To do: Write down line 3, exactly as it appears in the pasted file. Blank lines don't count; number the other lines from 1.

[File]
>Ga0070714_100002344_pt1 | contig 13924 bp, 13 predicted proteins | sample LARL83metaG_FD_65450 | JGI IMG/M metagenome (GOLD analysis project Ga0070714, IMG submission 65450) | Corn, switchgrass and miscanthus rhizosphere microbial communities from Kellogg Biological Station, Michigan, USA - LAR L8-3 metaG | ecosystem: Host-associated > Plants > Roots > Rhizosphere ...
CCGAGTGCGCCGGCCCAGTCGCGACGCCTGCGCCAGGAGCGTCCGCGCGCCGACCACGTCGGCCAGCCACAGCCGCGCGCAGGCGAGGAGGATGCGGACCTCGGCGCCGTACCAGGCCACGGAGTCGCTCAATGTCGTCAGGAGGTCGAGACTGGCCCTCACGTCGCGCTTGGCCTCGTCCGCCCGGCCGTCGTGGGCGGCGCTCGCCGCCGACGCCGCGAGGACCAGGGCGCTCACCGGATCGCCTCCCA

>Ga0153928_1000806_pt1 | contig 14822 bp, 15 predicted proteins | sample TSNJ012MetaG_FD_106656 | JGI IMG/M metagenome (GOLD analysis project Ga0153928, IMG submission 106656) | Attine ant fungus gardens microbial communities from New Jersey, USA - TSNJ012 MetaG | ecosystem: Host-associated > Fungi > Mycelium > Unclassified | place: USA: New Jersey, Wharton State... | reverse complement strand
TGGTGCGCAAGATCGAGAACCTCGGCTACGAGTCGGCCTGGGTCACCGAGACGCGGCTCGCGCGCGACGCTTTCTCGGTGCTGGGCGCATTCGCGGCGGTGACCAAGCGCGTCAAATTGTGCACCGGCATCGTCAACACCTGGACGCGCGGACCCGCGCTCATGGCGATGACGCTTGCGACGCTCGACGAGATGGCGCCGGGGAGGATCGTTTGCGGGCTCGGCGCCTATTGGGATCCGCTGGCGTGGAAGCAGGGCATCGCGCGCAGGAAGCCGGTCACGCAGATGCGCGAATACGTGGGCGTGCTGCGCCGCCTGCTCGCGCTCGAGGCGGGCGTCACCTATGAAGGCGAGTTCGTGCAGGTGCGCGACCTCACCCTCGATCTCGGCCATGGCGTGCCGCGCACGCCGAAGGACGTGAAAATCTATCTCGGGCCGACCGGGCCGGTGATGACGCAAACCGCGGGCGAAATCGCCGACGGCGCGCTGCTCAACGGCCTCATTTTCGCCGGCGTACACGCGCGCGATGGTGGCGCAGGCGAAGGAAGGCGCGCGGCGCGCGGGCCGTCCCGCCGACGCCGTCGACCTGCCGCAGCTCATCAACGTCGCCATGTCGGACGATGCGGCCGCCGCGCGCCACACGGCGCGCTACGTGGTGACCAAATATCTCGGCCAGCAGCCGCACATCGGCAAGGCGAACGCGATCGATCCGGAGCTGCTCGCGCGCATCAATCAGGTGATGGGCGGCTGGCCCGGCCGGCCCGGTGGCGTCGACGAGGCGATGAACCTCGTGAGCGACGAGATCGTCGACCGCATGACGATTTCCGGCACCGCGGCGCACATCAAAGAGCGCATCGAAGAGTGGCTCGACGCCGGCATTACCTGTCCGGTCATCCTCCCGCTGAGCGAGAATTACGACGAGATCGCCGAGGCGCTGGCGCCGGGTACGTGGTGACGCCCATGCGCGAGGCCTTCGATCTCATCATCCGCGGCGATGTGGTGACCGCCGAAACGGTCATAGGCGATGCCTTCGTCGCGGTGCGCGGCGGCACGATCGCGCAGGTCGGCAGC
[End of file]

>Ga0153928_1000806_pt1 | contig 14822 bp, 15 predicted proteins | sample TSNJ012MetaG_FD_106656 | JGI IMG/M metagenome (GOLD analysis project Ga0153928, IMG submission 106656) | Attine ant fungus gardens microbial communities from New Jersey, USA - TSNJ012 MetaG | ecosystem: Host-associated > Fungi > Mycelium > Unclassified | place: USA: New Jersey, Wharton State... | reverse complement strand